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Saturday, March 21, 2020

So you want to put your course on line



In these days of “sheltering in place,” there is a mad rush to move education at all levels online. Unfortunately, nearly all of these efforts are reminiscent of the early days of movies in which moviemakers filmed plays; it was not until they began to recognize the unique characteristics of the medium that movies began to achieve their full potential. The same is true for online courses; until we get beyond trying to replicate the classroom online, the potential of online education will not be realized. So given that, how do you rethink a course in light of what is possible in an online experience?

  1. think about the goals of your course

This is a hard question. Teachers rarely ask themselves about the goals of a course. They have the idea that they need to teach what they want you to know, and they will tell you about it. But learning and knowing are different things. We learn every day — through experience — but many of the things we “know,” are decontextualized facts that school said were important to memorize. I know that Lincoln was the 16th president. Why do I need to know this? Only because school said so. The same is true about the quadratic formula, the formula for salt, and the War of 1812. To turn your classroom course into an engaging, effective online course, you must ask about the utility of what you teach. You can’t really teach students things they don’t want to learn, and you can’t teach them by telling them because learning by telling doesn’t really work.


2  ask what people should be able to do after they have taken your course

When you teach someone to play the piano, hearing them play something well is the ultimate goal. When you teach a kid to play soccer, one goal is scoring a goal. What about mathematics, for example, solving simultaneous equations? No one needs to solve them. No kid will learn to do this in an online course unless you force them to the threats of with tests and grades. Insisting on kids learning something might work in a classroom because they are a captive audience and have no choice, but it won’t work online when they’re working from home; they’ll get bored and turn on the TV.

3. figure out who the experts are

School has only one expert  — the teacher. But in the real-world, there are many. Letting students ask questions and having true experts answer is possible in good online education. You don’t know how to do that? It’s hard to do on your own. In our experience with corporate training, a company has experts who can be interviewed on video, telling stories from firsthand experience. The same thing can work for school, but you may have trouble finding and interviewing experts on your own. However, groups of people who want to teach the same things may be able to work together to find experts, interview them, and record their answers. These video answers can then be incorporated into a course where they can pop up in places where the corresponding questions are likely to arise.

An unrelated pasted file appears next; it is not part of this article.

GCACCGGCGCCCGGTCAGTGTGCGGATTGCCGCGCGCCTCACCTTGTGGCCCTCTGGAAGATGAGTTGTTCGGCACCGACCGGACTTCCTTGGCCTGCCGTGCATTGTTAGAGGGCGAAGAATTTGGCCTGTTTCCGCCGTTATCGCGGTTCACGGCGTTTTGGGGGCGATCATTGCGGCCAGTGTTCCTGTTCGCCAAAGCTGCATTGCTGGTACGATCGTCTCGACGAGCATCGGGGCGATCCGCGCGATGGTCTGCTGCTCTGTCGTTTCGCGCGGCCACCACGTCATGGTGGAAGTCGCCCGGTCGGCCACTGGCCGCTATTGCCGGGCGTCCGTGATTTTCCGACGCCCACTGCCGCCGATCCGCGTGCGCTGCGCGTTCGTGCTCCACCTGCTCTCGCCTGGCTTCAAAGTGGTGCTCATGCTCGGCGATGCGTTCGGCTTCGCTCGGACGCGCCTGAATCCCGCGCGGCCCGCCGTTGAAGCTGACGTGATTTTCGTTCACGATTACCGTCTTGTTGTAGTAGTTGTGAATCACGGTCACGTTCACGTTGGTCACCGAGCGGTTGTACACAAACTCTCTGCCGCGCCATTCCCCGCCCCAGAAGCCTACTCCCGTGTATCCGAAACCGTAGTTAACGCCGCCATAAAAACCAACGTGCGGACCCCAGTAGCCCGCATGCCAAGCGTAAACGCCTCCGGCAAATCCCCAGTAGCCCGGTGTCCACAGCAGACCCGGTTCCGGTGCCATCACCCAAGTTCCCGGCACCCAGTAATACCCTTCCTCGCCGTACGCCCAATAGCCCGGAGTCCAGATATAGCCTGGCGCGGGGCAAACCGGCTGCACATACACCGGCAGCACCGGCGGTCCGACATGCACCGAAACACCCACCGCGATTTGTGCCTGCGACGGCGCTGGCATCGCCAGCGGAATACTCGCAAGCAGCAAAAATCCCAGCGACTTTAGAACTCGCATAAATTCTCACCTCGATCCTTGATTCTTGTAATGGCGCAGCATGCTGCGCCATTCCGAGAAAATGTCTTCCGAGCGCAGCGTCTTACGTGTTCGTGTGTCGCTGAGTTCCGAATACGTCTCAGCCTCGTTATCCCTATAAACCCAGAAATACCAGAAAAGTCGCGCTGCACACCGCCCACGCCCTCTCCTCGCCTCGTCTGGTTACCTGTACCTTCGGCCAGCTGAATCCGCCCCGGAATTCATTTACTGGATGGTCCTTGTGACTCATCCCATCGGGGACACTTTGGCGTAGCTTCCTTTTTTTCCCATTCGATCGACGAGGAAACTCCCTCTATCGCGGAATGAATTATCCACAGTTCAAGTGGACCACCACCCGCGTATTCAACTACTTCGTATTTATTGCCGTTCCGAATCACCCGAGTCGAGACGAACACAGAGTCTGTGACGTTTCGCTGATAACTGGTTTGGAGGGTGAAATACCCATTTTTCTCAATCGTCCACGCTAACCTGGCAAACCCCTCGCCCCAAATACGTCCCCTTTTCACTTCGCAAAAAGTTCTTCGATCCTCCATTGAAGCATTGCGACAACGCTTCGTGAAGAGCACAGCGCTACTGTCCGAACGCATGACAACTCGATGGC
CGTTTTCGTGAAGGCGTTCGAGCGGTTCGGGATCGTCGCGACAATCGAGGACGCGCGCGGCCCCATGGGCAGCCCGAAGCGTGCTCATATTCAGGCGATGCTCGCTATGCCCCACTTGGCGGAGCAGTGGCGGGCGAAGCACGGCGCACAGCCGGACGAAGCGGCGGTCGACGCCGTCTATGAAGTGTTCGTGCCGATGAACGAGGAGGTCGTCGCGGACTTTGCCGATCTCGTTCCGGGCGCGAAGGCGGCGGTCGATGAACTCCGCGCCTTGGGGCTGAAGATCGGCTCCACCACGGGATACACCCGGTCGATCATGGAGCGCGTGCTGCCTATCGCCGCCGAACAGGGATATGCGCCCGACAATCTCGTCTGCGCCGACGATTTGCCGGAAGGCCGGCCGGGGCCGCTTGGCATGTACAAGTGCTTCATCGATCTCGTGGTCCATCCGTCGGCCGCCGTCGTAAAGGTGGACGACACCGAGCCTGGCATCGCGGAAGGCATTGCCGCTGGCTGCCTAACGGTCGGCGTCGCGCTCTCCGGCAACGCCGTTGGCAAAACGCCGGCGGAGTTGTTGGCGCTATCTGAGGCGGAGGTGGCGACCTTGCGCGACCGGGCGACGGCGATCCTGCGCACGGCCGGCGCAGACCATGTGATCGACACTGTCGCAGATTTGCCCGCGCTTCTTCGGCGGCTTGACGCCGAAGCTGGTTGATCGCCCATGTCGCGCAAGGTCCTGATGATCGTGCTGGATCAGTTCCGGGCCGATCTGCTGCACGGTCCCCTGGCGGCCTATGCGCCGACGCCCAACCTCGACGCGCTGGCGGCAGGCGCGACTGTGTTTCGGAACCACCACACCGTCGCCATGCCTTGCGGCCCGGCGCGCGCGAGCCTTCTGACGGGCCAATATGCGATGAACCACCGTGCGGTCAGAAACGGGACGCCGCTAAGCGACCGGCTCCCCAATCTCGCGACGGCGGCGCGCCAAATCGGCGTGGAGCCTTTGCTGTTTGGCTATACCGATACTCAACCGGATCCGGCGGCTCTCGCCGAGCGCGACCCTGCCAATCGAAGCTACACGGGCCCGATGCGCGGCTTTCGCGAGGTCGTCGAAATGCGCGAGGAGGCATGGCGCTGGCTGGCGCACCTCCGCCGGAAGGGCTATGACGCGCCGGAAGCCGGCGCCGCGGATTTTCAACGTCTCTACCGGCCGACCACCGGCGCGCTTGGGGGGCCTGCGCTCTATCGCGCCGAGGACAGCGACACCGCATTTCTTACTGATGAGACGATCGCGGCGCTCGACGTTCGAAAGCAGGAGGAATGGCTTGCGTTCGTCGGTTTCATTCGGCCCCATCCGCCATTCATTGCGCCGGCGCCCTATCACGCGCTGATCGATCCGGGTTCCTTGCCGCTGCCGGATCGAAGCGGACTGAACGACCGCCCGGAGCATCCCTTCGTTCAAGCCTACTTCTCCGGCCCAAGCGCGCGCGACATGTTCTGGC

4. ask what this course is really for

Is it to fulfill some sort of requirement imposed on students, or is it to learn something they are really interested in? Asking this question is not something teachers typically do. What do you think most students would say if you asked them if they want to learn geometry, or history, or creative writing? A good course should make it clear to students that they are going to learn something they really want to be able to do, and it should deliver on that promise by helping them to do it. The key words here are “want” and “help.” Forcing students to do something to fulfill a requirement which doesn’t interest them is unlikely to work online. Instead, a good course will make it clear to students that they will learn something they want to do and that they will receive the help they need to succeed. Such a course will “teach students to swim by throwing them into the water,” while making it clear that a mentor will always be there to stop them from “drowning.” For example, in our cybersecurity program we present students with compelling, realistic problems and ask them to solve them; they are provided with extensive learning resources keyed specifically to the things students are asked to do and knowledgeable mentors who are always available to provide help, advice, and feedback help them to succeed. These things — compelling, realistic problems, immediately relevant learning resources, and knowledgeable mentors — are key attributes of an effective, engaging, online course. 

In summary, to build an effective online course, you must rethink what you have been doing in the classroom, paying more attention to what the student’s real goals are and giving them the support they will need to succeed.


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